Dominique Uwimana

Communication and Education Officer at the Football for Hope Center ESPERANCE

Football "Amahoro" - Football for Hope: This is the motto of the ESPERANCE football club, which was founded in 1996 by a group of young people. Its idea is the same today as it was back then: to use sport to reach children and young people who otherwise often fall through the cracks and furthermore understand and resolve conflicts - whether between each other or in their own lives. In addition to football, the club focuses on a creative and educational program that aims to help young people with their career orientation. Dominque Uwimana is the club's communication and education officer and, after 15 years at ESPERANCE, states that he grew up in the center himself. Today, he also supervises German volunteers within the Weltwärts exchange program and coordinates young Rwandans volunteering in Germany.


Dominique, what still drives you after 15 years? 

My experience has shown me the potential that soccer has for young people in our country. We have been able to help school dropouts to complete their education, and young people to discover their own skills and strengths. In this way, we have been able to prevent them from slipping and perhaps having unwanted children at a young age. Many of these great successes would not have been possible without the partnership with Rhineland-Palatinate, and they motivate me not to give up, but to keep investing in this work. 

You say the partnership has been able to make a big contribution to your work. What would you wish for the future of the partnership? 

Since the founding years, we have been able to progressively expand our work and reach out to more young people. This would not have been possible without the support of the state of Rhineland-Palatinate and our partner from Boppard, Kick for Help. At the same time, however, it is very important to me to emphasize that the partnership works on several levels and that personal exchange plays a very important role in overcoming mutual prejudices and one-sided ideas about the other country. In order to promote this personal exchange even further, I would be pleased if we could find a partner in the future in Rhineland-Palatinate like a sports club or a youth center that works with young people themselves.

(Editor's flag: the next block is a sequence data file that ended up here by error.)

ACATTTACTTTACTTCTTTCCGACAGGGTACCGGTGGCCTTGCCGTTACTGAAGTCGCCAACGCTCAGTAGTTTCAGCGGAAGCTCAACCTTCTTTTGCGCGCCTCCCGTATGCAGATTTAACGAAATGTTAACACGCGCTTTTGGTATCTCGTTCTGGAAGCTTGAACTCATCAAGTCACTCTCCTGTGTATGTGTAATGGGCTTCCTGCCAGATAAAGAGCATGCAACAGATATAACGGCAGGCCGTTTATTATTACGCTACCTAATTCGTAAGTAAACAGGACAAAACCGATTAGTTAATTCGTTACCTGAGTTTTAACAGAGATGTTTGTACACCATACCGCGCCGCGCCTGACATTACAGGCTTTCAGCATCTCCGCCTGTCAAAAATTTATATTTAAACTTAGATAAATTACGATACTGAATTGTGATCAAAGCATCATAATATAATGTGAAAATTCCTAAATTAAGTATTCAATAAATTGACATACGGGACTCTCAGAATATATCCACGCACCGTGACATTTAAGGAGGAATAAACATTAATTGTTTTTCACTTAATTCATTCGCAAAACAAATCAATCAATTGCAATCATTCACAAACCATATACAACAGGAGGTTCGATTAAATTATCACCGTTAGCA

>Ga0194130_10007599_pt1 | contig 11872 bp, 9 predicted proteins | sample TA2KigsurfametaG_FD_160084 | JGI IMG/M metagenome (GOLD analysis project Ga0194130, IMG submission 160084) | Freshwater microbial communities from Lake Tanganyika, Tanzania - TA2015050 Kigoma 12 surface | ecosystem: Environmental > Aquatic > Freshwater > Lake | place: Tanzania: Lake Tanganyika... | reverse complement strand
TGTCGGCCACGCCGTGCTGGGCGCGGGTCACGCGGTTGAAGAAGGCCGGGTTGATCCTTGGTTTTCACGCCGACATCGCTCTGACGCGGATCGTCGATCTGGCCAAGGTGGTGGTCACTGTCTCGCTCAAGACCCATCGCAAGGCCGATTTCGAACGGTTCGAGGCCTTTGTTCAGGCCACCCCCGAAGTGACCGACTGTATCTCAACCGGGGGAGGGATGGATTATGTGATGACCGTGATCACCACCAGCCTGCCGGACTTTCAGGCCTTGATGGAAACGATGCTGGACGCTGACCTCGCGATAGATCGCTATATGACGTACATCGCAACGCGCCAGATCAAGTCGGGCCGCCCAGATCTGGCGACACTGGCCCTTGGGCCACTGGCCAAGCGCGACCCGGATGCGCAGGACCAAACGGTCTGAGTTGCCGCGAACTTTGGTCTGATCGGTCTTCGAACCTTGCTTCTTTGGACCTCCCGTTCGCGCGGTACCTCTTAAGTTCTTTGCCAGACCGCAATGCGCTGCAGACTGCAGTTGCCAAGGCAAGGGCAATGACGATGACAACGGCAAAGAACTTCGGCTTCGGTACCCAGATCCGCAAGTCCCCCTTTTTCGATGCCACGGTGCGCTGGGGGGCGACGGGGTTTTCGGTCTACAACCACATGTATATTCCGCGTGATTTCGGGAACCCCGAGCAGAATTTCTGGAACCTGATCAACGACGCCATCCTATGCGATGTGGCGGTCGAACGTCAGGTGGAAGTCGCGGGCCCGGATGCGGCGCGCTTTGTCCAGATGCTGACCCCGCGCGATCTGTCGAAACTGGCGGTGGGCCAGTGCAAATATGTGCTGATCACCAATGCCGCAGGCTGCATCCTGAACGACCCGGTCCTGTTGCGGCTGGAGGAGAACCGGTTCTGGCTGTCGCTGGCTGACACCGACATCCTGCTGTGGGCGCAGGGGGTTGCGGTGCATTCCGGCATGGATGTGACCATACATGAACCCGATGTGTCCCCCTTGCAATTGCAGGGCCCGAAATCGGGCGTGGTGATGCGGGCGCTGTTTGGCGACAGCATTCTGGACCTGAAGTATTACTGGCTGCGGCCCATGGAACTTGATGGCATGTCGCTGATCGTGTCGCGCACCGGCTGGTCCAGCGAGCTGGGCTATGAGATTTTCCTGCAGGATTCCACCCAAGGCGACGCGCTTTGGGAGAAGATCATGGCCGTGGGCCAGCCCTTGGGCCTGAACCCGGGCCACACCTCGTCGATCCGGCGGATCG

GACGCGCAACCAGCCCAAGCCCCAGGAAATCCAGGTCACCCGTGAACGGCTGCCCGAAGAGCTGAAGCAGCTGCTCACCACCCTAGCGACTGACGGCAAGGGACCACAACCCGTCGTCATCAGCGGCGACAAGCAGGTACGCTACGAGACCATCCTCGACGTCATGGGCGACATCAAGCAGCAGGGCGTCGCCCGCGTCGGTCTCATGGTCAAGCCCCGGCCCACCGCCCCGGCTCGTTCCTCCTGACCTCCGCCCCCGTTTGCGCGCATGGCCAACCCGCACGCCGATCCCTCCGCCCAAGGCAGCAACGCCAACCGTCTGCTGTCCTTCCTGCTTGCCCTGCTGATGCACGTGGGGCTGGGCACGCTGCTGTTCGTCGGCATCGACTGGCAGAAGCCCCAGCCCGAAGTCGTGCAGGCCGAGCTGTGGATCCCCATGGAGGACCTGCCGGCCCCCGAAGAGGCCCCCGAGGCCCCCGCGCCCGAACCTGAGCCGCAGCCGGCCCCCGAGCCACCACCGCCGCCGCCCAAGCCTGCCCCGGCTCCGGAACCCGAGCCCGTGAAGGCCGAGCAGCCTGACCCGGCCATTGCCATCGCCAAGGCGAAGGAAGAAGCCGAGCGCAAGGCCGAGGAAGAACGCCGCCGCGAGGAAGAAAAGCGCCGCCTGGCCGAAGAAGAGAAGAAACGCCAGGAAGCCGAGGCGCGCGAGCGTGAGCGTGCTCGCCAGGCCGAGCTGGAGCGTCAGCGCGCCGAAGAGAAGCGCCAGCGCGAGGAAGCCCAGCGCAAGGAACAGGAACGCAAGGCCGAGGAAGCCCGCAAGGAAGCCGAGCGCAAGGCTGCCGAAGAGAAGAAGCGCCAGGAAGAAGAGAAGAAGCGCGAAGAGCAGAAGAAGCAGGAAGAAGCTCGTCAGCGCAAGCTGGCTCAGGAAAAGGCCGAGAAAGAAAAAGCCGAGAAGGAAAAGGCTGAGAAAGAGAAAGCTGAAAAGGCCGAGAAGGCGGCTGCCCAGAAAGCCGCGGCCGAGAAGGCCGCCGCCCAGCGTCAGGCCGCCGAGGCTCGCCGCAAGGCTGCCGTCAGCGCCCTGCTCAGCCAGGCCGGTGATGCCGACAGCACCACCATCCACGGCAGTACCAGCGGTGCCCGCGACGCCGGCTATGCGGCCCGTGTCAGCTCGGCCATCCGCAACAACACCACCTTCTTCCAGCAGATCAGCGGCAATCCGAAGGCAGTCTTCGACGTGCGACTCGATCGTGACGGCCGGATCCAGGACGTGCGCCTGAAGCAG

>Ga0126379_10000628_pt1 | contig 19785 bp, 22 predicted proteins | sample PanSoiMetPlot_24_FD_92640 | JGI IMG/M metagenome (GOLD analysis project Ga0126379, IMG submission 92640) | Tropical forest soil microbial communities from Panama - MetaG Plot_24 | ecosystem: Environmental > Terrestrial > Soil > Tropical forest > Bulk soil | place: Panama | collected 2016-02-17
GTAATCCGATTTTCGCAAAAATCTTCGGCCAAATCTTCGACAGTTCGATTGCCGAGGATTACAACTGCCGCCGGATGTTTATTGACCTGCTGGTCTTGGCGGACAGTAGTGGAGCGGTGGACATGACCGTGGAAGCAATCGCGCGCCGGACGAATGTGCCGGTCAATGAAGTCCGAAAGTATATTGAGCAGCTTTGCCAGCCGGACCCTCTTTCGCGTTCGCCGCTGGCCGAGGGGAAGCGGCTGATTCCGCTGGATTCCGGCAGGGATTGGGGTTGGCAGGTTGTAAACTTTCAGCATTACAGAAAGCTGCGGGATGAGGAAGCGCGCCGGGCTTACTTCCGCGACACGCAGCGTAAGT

What characterizes the work of the Jumelage and how has the cooperation affected your organization?

Rwanda and Rhineland-Palatinate are connected through  a strong partnership - we are like twins, we understand each other and our common philosophy. What is special about the work of the Jumelage is that it is responsive to people, operates very technically and close to the target groups, and reviews the progress of the projects. The cooperation with the Jumelage has strengthened our reputation, as we are taken particularly serious if people know about it. In addition, our project management has improved in the course of joint applications and project implementation. And we have also been able to build on existing links in terms of content. For example, we are sending our prospective referees to Koblenz for them to achieve an international certification, which strengthens their career opportunities in this field.

On a personal note, how has the partnership shaped your own life? 

I never thought I would be a tour guide one day, but that's what I do now for delegations and youth visits. It gives me great pleasure to be able to introduce our culture to young people from Rhineland-Palatinate and to show them, also through my personal background, how complex the history of my country is; that it consists of much more than just the genocide against Tutsi, for example. It makes me happy to see how these young people from Rhineland-Palatinate now connect their own experiences and our conversations to Rwanda and no longer think only of poverty or the genocide. At the same time, our Rwandan young people see that money is not lying on the street in Europe either and that people, just like themselves, have difficulties and insecurities. Only the exchange from person to person can help us question prejudices or one-sided ideas not only in our heads, but also in our hearts.